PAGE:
Davis Love III sounds like a name that should belong to a spy in a Robert Ludlum novel, but there's nothing surreptitious about the way this 22-year-old from Georgia by way of the University of North Carolina can hit a golf ball.

Although he looks smooth doing it, Love hits the ball a long way. His average driving distance, 283.3 yards, leads the 1986 PGA Tour.

Love was on the practice tee yesterday at Congressional, preparing for the Kemper Open, which starts Thursday. Given his distance, you half expected to see a Hulk Hogan type step up and knock the covers off all those dimpled balls.

"Some people get excited," Love said, "but I'd rather be playing good than driving long."

Love is 6 feet 3, but he wraps only 175 pounds around the frame. The power for his drives, which occasionally have approximated 400 yards, comes from long arms that guide a swing that is smooth and slow coming through the ball. "Just a big arc and a sound fundamental swing," he said.

Love is a rookie on the tour. With a year of college eligibility left, he departed Chapel Hill, where he majored in English. "I'd rather read things they don't teach, like Stephen King and John D. MacDonald," he said. "If they had a class on Robert Ludlum, I'd love it."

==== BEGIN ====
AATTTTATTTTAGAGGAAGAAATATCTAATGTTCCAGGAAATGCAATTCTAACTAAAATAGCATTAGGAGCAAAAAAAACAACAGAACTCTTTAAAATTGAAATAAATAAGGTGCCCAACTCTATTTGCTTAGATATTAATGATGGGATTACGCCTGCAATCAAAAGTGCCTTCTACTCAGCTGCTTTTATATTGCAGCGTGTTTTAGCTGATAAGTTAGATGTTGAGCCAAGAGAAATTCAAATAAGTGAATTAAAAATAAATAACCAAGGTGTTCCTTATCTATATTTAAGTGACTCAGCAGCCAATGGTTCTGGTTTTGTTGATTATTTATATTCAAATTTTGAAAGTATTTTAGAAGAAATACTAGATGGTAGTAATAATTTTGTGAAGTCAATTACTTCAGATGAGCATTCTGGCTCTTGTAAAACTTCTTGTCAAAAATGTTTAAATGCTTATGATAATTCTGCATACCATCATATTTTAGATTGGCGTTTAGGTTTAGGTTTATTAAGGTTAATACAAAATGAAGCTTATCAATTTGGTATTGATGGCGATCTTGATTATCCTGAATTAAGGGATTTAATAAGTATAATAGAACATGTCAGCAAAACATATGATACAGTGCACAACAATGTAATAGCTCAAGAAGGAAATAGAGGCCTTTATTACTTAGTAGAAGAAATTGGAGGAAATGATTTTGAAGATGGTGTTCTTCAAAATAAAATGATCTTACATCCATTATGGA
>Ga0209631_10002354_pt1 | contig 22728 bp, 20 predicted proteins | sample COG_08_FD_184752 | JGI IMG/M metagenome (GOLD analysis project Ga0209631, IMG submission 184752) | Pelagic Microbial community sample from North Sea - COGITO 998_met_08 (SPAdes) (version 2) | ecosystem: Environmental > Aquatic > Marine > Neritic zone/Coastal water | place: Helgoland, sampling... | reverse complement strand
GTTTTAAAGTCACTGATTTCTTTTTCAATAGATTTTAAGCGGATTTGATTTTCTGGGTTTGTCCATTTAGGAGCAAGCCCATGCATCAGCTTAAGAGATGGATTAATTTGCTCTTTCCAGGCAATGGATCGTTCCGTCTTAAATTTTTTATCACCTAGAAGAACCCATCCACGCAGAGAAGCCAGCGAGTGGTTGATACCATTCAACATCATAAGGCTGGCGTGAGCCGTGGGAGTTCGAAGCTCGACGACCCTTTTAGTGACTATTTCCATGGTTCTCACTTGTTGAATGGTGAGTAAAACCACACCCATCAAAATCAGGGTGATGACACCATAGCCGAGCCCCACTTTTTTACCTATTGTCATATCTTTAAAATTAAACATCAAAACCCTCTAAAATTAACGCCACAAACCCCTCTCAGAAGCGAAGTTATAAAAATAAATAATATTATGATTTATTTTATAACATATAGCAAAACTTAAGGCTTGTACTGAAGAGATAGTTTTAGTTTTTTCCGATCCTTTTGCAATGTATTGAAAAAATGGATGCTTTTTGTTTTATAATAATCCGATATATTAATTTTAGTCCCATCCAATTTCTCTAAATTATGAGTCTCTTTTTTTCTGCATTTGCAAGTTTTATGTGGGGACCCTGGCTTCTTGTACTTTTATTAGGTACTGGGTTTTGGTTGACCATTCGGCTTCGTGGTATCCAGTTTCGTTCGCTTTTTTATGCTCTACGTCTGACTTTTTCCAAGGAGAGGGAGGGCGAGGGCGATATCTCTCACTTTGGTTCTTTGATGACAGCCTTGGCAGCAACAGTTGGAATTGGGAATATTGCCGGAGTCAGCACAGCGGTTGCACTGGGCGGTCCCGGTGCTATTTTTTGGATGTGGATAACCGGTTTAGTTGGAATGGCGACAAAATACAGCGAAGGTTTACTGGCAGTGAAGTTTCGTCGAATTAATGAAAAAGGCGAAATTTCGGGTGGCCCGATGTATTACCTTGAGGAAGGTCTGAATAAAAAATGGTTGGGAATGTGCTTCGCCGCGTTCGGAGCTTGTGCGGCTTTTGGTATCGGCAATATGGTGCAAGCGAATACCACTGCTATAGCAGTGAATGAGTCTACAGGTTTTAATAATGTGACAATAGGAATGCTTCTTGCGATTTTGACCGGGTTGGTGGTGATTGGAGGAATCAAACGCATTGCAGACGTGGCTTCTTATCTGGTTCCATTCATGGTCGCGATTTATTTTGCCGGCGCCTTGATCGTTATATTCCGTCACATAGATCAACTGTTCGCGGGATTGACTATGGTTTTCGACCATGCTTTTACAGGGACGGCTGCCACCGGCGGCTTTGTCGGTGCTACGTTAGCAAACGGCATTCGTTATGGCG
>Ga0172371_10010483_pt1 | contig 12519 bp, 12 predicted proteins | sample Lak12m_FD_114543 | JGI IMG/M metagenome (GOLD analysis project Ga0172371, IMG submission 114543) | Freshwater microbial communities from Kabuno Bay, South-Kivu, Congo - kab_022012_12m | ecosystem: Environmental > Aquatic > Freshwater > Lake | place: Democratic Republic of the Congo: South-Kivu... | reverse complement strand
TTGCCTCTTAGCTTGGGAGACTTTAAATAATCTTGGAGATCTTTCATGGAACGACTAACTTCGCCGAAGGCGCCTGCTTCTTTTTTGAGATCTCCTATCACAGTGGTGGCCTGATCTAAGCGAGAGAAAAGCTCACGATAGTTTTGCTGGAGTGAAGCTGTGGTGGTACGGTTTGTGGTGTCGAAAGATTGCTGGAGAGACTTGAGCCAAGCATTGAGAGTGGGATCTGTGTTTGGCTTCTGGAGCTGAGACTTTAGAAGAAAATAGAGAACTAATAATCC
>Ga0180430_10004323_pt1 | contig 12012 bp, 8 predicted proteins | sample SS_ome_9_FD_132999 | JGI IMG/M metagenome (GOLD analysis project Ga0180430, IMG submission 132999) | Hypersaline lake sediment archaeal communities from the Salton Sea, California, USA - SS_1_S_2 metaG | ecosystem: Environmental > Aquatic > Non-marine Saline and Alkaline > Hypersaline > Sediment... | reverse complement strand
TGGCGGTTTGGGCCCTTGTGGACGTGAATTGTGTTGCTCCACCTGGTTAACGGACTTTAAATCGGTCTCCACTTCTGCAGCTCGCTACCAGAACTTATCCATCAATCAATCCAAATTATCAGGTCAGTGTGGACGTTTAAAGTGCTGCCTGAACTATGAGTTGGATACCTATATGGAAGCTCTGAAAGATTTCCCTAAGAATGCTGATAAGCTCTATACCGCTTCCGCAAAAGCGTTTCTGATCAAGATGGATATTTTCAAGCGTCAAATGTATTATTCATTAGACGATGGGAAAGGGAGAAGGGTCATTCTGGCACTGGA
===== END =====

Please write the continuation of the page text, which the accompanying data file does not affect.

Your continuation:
Under the blond hair is enough intelligence to know that it isn't how far you hit the shot, but how few you hit.

"There's a lot of big hitters who aren't on the tour because they can't get the ball in the hole," Love said after his practice yesterday, a session that involved more time at the green than at the range. "Hitting long isn't the key. Getting it around the green and in the hole is."

Davis Love II, who teaches golf at Sea Island Golf Club in Georgia, discussed with his son the problem of overhitting.

"It's a big distraction and it hurts a lot of golfers," Love the younger said. "One thing my dad stressed before I started on the tour was not to get caught up in hitting long just to please the gallery or somebody you're playing with. Just play naturally."

Love is 92nd on the money list with $37,137, after pocketing $3,628 at Jack Nicklaus' Memorial Tournament in Dublin, Ohio, over the weekend. His goals include being rookie of the year and making the top 10 on the money list.

And he gets a little extra cash because he's known as a big hitter.

"I may get invited to a pro-am and get three times what some other rookies are getting," Love said. "The two things people like to watch are bunker shots and long drives, because those are the things amateurs have the most trouble with. But those are the two things we don't pay attention to. I mean, we practice bunker shots, but I know, and everybody out here knows, that just because you hit the farthest doesn't mean you'll win."

Although he would prefer to be known for his all-around game, Love realizes people are interested, so he doesn't mind chatting about the big swing. The trick is not listening to himself.

"I walk a fine line," he said. "I don't mind talking about it because people think it's important and it's a way for people to get to know me. But I have to try not to listen to what I'm saying. I just have to play naturally. It's weird."